How do you know you're ready to retire?

Melissa Kolcz |


As a CERTIFIED FINANCIAL PLANNER ™ I get this question a lot. Someone in their late 50’s or early 60’s, may ask themselves this question daily. Folks are always wondering what the magic number is to have socked away so they can transition to the golden years of retirement. The simple answer is: there is no magic number for everyone, it truly depends on your unique financial picture. But if you are trying to determine your readiness, here are some questions you can ask yourself.


The only way to know if your nest egg is large enough, is to understand what you will be spending from it each year. Therefore, the first step is to create a “budget in retirement.” I recommend clients look at the last 12 months of their credit or debit card transactions to help with this exercise. This way you will see spending habits and capture more of the miscellaneous items that don’t always come to mind- think CVS or alcohol purchases. For Executives or business owners, be sure to list expenses that you currently pay through the business that will become personal expenses in retirement - think car payment, auto fuel, cell phone, just to name a few. 

Separate the budget into fixed and discretionary expenses so you understand that which is necessity and that which can be eliminated or reduced if necessary. Consider future expenditures and big-ticket items too. Will you need to replace your roof, hot water heater, or a generator during retirement? Is your current car reliable or is it time to trade it in? Perhaps some of these expenses should be targeted for while you are still working so you have more peace of mind transitioning into retirement. Additionally, if some of these expenses require financing, it is easier to be approved for a loan if you can show income. 

Another big consideration is where you will be living in retirement. Do you plan on staying put or do you have dreams of being a snowbird? If you are moving to another state, be sure to research that area’s median house prices, real estate taxes, and state income taxes (if applicable). If you plan to stay in your current house, is it set up for you to age comfortably or do you need to add a bedroom on the first floor? Furthermore, is your current home the right size for you now, or was it more appropriate for when you were raising a family? Creating a “budget in retirement” will force you to think through some of these questions so you have time to develop a plan.


Now that you know how much you will be spending in retirement, it's time to look at your sources of income. Tally what you expect to receive from social security, pensions, deferred compensation plans, annuities, rental income, business distributions, and/or any additional income you may be eligible for. Once you arrive at an annual income amount, compare that to your annual expenses: if there is a deficit, this is the amount you will be spending from your investments each year. Working with a financial advisor can help evaluate if your portfolio can support that withdrawal rate throughout retirement. If the conclusion is “no” then not all is lost. An advisor can also help develop strategies to reach your retirement goals; perhaps delay collecting social security, save more now by cutting back expenses, working longer, or “right sizing” to a house that is more appropriate for the future. The key is giving yourself enough time to make the necessary adjustments, so they have a real impact on helping reach your retirement goals.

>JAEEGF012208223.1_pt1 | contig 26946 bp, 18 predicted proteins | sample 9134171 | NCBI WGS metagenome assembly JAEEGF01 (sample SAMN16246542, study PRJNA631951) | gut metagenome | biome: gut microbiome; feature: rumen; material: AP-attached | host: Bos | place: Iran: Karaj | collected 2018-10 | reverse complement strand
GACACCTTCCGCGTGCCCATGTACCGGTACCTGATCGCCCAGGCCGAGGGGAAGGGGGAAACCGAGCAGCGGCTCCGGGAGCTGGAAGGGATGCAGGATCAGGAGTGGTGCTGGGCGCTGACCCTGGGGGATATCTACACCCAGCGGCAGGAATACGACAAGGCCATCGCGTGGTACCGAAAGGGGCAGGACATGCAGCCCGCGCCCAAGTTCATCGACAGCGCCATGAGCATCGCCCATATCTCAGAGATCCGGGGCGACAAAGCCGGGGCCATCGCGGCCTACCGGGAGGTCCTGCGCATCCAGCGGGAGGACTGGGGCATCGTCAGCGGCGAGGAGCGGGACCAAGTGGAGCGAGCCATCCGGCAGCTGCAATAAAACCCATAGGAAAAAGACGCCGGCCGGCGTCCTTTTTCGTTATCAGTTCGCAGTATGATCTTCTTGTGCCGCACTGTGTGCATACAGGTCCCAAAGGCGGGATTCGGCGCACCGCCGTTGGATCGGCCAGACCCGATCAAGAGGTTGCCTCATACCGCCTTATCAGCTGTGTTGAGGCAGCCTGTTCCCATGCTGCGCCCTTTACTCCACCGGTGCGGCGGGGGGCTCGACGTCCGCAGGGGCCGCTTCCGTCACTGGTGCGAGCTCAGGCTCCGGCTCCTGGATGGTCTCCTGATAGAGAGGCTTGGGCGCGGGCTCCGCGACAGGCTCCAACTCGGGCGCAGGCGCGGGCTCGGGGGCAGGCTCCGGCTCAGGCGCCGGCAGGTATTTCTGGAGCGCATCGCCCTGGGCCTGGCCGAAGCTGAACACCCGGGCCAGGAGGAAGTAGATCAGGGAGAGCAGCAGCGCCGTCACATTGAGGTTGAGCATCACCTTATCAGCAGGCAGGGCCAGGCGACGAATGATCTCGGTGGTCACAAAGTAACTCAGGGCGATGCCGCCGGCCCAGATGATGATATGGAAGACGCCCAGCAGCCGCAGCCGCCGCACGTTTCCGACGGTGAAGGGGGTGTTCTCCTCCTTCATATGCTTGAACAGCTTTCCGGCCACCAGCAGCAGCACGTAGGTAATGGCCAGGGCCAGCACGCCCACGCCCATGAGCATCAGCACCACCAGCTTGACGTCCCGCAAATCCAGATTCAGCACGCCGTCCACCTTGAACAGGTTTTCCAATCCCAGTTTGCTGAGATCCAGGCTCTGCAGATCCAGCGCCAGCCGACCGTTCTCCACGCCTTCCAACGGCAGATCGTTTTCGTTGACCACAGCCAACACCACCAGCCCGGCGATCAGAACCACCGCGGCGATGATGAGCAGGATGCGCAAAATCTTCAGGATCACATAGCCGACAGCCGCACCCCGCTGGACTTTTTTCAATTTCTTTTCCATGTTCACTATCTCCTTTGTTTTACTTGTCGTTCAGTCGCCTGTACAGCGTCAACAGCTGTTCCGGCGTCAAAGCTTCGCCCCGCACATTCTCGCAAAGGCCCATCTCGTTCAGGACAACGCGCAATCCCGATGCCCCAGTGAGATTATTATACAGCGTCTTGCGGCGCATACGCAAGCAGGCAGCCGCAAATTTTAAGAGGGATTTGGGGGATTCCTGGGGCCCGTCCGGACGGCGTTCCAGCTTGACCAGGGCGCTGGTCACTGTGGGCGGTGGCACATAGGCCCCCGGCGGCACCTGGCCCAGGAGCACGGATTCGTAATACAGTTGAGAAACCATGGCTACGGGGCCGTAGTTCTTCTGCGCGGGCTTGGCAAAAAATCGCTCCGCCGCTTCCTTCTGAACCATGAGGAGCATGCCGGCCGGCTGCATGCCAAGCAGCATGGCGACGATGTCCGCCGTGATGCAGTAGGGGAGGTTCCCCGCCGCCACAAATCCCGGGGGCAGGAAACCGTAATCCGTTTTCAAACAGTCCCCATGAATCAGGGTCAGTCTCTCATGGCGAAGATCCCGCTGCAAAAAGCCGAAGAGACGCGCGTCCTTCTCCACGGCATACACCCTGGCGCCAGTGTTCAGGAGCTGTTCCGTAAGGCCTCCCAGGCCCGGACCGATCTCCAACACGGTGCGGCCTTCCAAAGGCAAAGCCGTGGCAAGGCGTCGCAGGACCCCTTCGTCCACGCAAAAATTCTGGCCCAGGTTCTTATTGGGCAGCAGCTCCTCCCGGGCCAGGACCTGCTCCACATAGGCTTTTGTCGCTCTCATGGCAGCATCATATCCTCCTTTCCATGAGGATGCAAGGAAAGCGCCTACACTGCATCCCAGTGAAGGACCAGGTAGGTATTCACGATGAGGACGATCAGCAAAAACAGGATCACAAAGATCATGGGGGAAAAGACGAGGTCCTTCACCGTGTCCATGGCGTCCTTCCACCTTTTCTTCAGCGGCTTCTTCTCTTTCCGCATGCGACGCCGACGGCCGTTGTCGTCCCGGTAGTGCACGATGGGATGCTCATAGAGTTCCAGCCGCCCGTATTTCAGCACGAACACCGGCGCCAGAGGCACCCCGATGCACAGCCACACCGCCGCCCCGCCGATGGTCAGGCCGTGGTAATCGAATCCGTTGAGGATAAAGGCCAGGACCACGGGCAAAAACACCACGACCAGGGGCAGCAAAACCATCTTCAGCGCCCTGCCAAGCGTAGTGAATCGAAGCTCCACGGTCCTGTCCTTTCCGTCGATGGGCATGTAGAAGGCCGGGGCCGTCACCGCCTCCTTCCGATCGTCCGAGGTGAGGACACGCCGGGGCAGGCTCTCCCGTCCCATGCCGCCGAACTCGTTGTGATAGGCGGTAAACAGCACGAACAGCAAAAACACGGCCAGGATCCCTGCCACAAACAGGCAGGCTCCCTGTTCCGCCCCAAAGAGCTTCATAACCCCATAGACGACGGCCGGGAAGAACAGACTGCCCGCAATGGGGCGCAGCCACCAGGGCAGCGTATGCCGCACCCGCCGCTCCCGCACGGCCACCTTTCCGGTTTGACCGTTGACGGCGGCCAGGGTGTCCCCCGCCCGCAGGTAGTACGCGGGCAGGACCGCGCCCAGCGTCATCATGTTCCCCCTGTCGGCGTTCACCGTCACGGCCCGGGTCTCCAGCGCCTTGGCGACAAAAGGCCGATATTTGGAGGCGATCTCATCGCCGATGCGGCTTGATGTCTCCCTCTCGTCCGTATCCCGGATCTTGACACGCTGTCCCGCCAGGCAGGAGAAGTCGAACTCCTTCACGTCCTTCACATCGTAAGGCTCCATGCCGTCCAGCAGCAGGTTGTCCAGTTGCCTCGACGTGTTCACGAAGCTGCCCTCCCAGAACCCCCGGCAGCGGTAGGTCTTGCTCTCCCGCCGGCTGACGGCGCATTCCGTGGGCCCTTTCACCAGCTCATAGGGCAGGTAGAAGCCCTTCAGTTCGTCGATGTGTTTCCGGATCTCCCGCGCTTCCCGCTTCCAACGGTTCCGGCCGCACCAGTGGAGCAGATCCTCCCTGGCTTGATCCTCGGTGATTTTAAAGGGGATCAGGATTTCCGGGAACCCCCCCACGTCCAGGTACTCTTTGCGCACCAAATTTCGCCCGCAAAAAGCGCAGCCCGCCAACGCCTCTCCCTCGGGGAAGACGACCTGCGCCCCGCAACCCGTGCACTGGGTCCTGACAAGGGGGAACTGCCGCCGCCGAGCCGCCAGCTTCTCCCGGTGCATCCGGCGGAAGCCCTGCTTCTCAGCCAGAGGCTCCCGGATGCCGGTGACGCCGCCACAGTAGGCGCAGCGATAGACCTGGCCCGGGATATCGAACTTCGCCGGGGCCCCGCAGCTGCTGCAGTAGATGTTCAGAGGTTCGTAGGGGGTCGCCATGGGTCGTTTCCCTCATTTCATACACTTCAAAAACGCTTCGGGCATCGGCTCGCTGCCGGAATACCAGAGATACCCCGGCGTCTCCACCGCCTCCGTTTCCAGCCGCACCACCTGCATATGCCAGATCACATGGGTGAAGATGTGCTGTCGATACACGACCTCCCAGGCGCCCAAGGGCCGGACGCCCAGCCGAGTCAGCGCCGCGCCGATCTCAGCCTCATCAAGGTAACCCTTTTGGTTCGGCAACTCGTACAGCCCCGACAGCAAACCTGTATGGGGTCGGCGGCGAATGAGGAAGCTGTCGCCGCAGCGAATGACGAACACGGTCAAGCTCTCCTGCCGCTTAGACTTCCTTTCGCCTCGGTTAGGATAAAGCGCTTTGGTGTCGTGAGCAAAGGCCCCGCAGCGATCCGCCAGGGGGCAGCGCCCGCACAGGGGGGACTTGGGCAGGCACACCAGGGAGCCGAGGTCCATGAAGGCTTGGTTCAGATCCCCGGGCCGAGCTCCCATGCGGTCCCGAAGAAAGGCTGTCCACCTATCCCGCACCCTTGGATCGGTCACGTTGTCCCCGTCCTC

Transitioning to taking income from your portfolio, is a big step.  You must give yourself permission to turn on the spigot and take income from the nest egg you’ve been accustomed to building.  Working with a CERTIFIED FINANCIAL PLANNER™ you can devise a plan as to where it makes sense to take said income. We must consider tax implications and the timing of Required Minimum Distributions (RMDs) from certain retirement accounts. It is also important to fine tune your portfolio to proactively plan for income needs. We at Beacon use a rule of thumb to keep at least nine months’ worth of our client’s cash needs aside in cash. That way we have the necessary cash set aside and it gives us a buffer to not be forced to sell from the portfolio during market volatility. There are so many elements of investing that we do not have control over making it that much more important to be on top of those elements we can control.  


As you can see, creating a budget is the first step, but it forces you to imagine the future and paint the picture of what retirement truly looks like for you. For many “how do you know if you’re ready to retire?” is not an easy question to answer. There is a physiological aspect to this that goes beyond just the financial piece. Some retirees struggle to identify “who they are'' now that they aren’t working. It is important to consider how you’ll spend your time and with whom you’ll spend it. If feasible, perhaps a transition to retirement by reducing workdays over time is one way to prevent feeling like you turned off a light switch. If that is not possible, think through hobbies and activities you will want to participate in to stay active. As with any dream, you must put action behind it to increase the probability of success. Retirement is no different; let yourself imagine what it will be like to own your time and put pen to paper so you can transition smoothly.